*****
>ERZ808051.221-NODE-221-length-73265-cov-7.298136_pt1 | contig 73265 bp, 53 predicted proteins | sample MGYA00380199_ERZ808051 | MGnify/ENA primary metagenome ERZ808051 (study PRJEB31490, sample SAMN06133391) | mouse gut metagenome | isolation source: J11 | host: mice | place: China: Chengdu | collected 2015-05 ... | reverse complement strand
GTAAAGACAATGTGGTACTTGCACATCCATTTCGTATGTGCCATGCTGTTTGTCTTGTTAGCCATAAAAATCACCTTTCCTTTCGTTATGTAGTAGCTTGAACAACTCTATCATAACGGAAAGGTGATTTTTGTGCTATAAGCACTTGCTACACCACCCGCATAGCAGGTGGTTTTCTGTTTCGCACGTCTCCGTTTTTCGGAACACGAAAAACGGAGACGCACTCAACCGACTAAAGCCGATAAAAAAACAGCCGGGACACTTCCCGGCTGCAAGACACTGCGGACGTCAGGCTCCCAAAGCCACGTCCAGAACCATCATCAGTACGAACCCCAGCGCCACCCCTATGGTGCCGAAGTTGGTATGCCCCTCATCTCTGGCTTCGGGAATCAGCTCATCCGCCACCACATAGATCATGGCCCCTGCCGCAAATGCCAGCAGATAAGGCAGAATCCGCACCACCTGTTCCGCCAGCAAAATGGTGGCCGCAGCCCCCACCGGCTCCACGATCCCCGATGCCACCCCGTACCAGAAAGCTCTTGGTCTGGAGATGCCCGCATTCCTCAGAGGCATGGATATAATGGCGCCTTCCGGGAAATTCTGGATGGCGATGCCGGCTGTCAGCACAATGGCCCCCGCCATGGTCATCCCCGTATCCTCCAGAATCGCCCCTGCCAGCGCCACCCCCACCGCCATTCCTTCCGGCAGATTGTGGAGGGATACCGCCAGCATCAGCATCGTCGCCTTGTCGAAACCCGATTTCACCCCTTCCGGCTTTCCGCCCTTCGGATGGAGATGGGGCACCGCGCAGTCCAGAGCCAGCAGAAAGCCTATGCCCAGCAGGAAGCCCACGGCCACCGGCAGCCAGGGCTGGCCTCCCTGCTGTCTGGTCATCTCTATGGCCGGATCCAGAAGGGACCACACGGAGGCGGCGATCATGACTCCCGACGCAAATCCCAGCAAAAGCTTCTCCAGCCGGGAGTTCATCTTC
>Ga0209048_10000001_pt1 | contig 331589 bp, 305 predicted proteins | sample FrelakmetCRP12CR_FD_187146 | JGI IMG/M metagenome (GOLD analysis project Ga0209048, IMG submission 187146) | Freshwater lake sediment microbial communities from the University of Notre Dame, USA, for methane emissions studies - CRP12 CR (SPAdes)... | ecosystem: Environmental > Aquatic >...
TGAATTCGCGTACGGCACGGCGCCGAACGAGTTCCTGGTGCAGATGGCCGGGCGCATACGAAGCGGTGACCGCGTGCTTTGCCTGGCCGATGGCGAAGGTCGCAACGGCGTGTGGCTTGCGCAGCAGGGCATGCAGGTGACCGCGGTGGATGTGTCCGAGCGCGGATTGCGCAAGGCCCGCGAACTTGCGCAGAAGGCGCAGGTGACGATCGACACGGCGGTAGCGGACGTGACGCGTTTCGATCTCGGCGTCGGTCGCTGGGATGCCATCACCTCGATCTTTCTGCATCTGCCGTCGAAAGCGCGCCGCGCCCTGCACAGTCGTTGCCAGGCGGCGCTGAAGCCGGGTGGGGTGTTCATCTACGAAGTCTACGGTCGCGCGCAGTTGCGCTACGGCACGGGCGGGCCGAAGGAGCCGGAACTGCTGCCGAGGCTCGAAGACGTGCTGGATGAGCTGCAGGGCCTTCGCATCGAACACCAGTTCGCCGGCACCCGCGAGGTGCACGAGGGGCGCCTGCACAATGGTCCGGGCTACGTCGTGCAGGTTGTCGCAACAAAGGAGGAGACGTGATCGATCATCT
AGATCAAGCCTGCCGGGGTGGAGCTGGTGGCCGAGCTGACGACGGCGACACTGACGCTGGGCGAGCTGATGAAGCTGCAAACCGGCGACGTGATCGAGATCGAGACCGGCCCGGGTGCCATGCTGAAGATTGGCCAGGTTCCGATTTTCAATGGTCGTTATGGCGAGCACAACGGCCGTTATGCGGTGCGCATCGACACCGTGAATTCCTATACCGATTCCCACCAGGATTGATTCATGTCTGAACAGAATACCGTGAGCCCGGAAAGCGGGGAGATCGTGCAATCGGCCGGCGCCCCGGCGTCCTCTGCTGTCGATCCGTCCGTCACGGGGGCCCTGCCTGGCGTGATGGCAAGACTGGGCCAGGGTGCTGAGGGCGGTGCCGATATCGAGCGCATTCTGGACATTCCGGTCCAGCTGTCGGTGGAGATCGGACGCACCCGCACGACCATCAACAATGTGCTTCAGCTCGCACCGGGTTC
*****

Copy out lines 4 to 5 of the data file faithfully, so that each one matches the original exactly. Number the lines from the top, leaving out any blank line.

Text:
TGAATTCGCGTACGGCACGGCGCCGAACGAGTTCCTGGTGCAGATGGCCGGGCGCATACGAAGCGGTGACCGCGTGCTTTGCCTGGCCGATGGCGAAGGTCGCAACGGCGTGTGGCTTGCGCAGCAGGGCATGCAGGTGACCGCGGTGGATGTGTCCGAGCGCGGATTGCGCAAGGCCCGCGAACTTGCGCAGAAGGCGCAGGTGACGATCGACACGGCGGTAGCGGACGTGACGCGTTTCGATCTCGGCGTCGGTCGCTGGGATGCCATCACCTCGATCTTTCTGCATCTGCCGTCGAAAGCGCGCCGCGCCCTGCACAGTCGTTGCCAGGCGGCGCTGAAGCCGGGTGGGGTGTTCATCTACGAAGTCTACGGTCGCGCGCAGTTGCGCTACGGCACGGGCGGGCCGAAGGAGCCGGAACTGCTGCCGAGGCTCGAAGACGTGCTGGATGAGCTGCAGGGCCTTCGCATCGAACACCAGTTCGCCGGCACCCGCGAGGTGCACGAGGGGCGCCTGCACAATGGTCCGGGCTACGTCGTGCAGGTTGTCGCAACAAAGGAGGAGACGTGATCGATCATCT
AGATCAAGCCTGCCGGGGTGGAGCTGGTGGCCGAGCTGACGACGGCGACACTGACGCTGGGCGAGCTGATGAAGCTGCAAACCGGCGACGTGATCGAGATCGAGACCGGCCCGGGTGCCATGCTGAAGATTGGCCAGGTTCCGATTTTCAATGGTCGTTATGGCGAGCACAACGGCCGTTATGCGGTGCGCATCGACACCGTGAATTCCTATACCGATTCCCACCAGGATTGATTCATGTCTGAACAGAATACCGTGAGCCCGGAAAGCGGGGAGATCGTGCAATCGGCCGGCGCCCCGGCGTCCTCTGCTGTCGATCCGTCCGTCACGGGGGCCCTGCCTGGCGTGATGGCAAGACTGGGCCAGGGTGCTGAGGGCGGTGCCGATATCGAGCGCATTCTGGACATTCCGGTCCAGCTGTCGGTGGAGATCGGACGCACCCGCACGACCATCAACAATGTGCTTCAGCTCGCACCGGGTTC